Looking through the haze of the headlines there hasn’t really been much to change in the last month.
US Treasury yields are currently in a diminishing trading range with the last week seeing some yield curve flattening as the longer end of the curve saw declines in yields after the relatively strong demand seen in the auctions. There are rumours of strong central bank demand for long dated Treasuries and these seem to have China as the rumoured major purchaser last week.
This tighter trading range has led to declines in historical volatility and this to a certain extent has seen declines in Implied Volatility levels as well.
Now with the flattening of the curve last week, the momentum is starting to swing around again and if further flattening were to occur I would expect a gradual rise in the Implied Volatility level again.
For the moment it appears that the pressure that had been coming from investors looking to simulate MBS has abated. This allows for the 10yr Swaps Implied Volatilities to rise in line with the flattening.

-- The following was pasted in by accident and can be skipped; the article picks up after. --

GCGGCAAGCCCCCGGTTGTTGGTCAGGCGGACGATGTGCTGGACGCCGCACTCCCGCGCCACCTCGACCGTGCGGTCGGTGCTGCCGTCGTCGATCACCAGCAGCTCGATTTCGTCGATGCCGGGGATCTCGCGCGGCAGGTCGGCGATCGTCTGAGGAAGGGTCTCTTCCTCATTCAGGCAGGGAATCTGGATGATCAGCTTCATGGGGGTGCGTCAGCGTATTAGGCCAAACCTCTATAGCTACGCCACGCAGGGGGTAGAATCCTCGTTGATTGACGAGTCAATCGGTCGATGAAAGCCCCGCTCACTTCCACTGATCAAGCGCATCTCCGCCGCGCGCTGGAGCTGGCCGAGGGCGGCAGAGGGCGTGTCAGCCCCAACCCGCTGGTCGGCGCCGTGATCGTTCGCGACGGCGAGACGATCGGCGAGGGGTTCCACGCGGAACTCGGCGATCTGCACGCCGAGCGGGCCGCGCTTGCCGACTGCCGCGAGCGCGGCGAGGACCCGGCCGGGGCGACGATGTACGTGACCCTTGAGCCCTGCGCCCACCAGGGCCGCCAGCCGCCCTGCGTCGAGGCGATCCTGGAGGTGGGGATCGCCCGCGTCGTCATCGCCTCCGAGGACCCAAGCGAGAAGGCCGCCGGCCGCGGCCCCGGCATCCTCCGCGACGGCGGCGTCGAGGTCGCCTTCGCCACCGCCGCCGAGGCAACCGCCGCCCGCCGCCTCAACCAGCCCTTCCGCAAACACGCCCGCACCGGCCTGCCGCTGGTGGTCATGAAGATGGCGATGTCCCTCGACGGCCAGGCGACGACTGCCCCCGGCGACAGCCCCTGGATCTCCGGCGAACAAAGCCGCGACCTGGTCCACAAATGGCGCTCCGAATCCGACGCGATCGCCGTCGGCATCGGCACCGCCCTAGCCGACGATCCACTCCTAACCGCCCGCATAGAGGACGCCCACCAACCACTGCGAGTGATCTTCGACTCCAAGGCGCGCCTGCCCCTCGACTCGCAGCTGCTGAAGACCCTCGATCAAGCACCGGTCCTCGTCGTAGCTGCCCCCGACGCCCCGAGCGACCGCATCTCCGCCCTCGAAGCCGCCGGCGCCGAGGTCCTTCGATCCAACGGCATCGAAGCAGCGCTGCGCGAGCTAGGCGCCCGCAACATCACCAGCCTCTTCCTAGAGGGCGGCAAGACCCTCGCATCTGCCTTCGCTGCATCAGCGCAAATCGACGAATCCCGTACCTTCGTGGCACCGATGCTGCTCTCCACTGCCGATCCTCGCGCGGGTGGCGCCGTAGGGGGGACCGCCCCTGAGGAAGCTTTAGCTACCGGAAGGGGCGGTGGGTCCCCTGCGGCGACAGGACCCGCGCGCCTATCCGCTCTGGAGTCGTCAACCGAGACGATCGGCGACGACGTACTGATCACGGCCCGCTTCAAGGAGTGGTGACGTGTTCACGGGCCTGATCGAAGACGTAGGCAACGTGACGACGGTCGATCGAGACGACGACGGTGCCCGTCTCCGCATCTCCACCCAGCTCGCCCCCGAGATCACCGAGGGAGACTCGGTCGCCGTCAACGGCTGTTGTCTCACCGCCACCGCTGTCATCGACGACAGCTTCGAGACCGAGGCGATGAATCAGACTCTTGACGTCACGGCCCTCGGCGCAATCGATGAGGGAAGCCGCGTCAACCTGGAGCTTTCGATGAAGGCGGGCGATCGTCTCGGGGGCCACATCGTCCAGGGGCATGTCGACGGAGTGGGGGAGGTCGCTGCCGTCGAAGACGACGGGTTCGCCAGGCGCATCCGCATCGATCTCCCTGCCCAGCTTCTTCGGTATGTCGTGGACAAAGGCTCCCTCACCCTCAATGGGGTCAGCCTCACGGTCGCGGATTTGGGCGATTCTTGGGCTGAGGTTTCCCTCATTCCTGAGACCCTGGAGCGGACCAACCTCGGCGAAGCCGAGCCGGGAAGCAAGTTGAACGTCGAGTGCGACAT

The fall in Interest Rate Implied Volatilities has been supportive for risk markets- but the levels of Implied Volatilities remain elevated and it looks likely that these levels will if anything begin to rise again.
As such credit markets continue to look historically expensive.
And yet again Hard Commodity prices are beginning to decline which will gradually feed through into inflation expectations.
The QE3 effect on the inflation markets is, as expected, lessening day by day.
So whilst the last year has seen a breakdown in the close correlation between the Inflation Breakevens and the Nominal Treasury markets, any fall in inflation breakevens from the current level will be supportive for the Treasury bond market.
So I remain long duration here– The ranges should still hold for the time being that I stated last week, US 10yr at 1.75%-1.60% and 30yr at 2.97%-2.77%, which suggests that at the moment we are almost in the middle of that range